Thursday, 10 November 2016
Social Security Legislation Amendment (Youth Jobs Path: Prepare, Trial, Hire) Bill 2016; Second Reading
Another concern that I have with this proposal is that, while it is designed to give young people a job, it could, in fact, negate the need for existing employees to work at certain times and certain industries like retail or hospitality or construction. In 2013, this was foreshadowed by the Fair Work Ombudsman in a report titled: 'Unpaid work arrangements: exploitation or experience?'
One of the key findings of the report was that a significant number of workers, particularly young workers, were asked and required to undertake unpaid job trials or unpaid training internships which actually went beyond any sort of reasonable training period. The report found that such arrangements, similar to the one being put forward by the government, effectively allowed for the performance of work on an unpaid basis when that work would normally have been undertaken by a paid employee. It should also be remembered that we are currently seeing a radical change in the landscape of our country's workforce. In August, Morgan Stanley flagged that under employment had hit a record in 9.3 per cent. Every month we are seeing the increased casualisation of our workforce, with fewer full-time jobs and a growing trend towards part-time and casual employment.
This internship proposal risks further fuelling that increasing trend, replacing young full-time and part-time workers with cheaper sporadic labour. For me, this represents a grave danger to the future prosperity of young Australians entering the workforce today. Too often I hear stories of exceptionally qualified young Australians struggling to find a job, whether it is a university graduate, a TAFE student or another enthusiastic young person who just wants to enter the workforce. Right across the nation, there are 272,400 young Australians who are out of work. We have a youth unemployment rate that is more than double the national average, but I reject the notion that the way to fix this issue is by introducing an intern program that will see more young people being paid below the minimum wage and performing roles that could have been filled by employees being paid a proper wage.
As I said earlier, Labor have always supported meaningful investment and initiatives that give young people a pathway towards long-term, stable and fulfilling employment. We acknowledge that there is a real need for investment and initiatives to help tackle our youth unemployment. I know this because in Longman, where I am from, there is nothing more important to local people than having a decent job. I have been at school award ceremonies and I have been in the local community in the last few weeks, and I have listened to parents talk about their aspirations for their children—aspirations like those I hold for my four sons. But if we allow this proposal to go through unchecked, we will run the risk of creating a situation like that in the United States, where employees are forced to compete against one another in what the Fair Work Ombudsman has described as a race to the bottom on wages.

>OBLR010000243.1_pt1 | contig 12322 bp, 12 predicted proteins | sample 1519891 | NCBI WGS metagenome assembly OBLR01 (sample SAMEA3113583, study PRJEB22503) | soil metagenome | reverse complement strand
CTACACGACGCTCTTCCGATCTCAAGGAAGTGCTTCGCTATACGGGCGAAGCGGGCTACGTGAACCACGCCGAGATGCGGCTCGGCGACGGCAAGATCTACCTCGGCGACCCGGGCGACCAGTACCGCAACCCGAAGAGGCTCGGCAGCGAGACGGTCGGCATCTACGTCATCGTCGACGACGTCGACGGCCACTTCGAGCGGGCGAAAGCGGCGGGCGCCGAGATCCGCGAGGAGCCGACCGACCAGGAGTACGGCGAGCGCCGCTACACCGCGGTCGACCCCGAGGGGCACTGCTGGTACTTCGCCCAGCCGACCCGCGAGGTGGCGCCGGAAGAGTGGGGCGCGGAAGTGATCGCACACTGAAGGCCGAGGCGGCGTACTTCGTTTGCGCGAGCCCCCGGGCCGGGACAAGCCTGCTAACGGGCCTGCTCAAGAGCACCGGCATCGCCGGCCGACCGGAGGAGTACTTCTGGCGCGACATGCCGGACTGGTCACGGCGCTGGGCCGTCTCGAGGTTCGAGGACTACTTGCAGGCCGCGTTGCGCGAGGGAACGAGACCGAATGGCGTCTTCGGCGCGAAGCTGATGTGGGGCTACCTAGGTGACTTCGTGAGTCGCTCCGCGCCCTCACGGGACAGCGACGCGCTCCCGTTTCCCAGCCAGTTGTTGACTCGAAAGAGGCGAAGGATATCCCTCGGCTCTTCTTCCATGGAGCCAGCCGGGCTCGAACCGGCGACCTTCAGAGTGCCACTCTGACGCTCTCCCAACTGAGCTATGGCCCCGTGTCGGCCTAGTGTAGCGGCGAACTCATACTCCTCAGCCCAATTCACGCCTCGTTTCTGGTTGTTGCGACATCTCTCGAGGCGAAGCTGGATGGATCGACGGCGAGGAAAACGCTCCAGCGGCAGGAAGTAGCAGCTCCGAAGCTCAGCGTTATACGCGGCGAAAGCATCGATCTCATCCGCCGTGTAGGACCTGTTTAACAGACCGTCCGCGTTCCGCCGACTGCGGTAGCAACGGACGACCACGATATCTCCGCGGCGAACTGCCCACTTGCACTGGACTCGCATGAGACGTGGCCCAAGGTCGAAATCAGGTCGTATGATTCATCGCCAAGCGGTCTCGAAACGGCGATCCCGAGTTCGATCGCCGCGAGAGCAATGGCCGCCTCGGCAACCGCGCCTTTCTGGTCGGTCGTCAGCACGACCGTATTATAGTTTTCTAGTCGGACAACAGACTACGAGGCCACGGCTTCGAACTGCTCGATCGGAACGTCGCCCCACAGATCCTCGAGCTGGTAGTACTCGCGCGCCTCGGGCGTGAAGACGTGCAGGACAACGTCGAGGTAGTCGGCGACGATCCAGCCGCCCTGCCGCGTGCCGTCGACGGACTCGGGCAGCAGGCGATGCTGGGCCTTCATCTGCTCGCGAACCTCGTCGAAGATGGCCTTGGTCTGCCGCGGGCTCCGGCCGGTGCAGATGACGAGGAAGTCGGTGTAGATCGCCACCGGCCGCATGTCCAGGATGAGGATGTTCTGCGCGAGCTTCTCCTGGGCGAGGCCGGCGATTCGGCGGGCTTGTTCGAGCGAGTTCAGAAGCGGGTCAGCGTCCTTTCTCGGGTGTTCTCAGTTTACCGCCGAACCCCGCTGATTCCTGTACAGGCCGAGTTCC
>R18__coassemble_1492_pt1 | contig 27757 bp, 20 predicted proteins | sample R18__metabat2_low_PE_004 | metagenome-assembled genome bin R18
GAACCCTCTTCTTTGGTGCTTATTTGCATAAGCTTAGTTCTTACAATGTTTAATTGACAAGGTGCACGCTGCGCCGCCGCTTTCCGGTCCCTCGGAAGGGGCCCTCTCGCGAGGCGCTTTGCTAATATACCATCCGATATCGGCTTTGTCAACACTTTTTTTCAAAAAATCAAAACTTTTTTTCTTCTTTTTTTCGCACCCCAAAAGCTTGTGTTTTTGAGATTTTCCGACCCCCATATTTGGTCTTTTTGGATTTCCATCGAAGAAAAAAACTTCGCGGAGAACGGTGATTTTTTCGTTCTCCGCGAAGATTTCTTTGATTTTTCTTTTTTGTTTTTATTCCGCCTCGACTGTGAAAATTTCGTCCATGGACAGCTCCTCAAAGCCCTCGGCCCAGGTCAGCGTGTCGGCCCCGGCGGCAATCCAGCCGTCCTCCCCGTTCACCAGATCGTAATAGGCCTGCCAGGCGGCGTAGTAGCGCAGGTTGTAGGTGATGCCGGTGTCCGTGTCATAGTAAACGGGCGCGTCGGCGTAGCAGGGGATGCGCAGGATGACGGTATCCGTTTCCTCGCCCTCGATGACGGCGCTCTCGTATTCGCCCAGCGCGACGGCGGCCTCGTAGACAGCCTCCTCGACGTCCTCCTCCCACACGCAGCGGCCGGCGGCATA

What we need right now from this government is greater clarity and tighter regulations to protect young workers from exploitation. We need greater restrictions in place to ensure that businesses simply cannot keep churning through young interns at the expense of other workers being paid a proper wage. This is not only about ensuring that we protect workers; it is about accountability and making sure the taxpayers are getting value for money.
To conclude, we will await the outcome of the Senate inquiry into the broader implications of this policy. We will evaluate the outcomes in good faith and will propose sensible amendments that we believe are necessary to protect the interests of young Australian workers. But what we will not do is blindly follow the lead of the Turnbull government, because this is another example of their inability to properly formulate policy. There are no details and there is no substance—just empty words and slogans. We know that this is not good enough. We will keep holding those opposite to account in the national interest.
I rise to express my support for the Social Security Legislation Amendment (Youth Jobs Path: Prepare, Trial, Hire) Bill. Let me be very frank: this bill is about jobs. It is very interesting to hear the member for Longman opposite talk about this issue and what is wrong with this bill when there are people in her electorate—in Morayfield and Caboolture—who have been on Newstart for years and who are just waiting for an opportunity, a chance, to get into the workforce.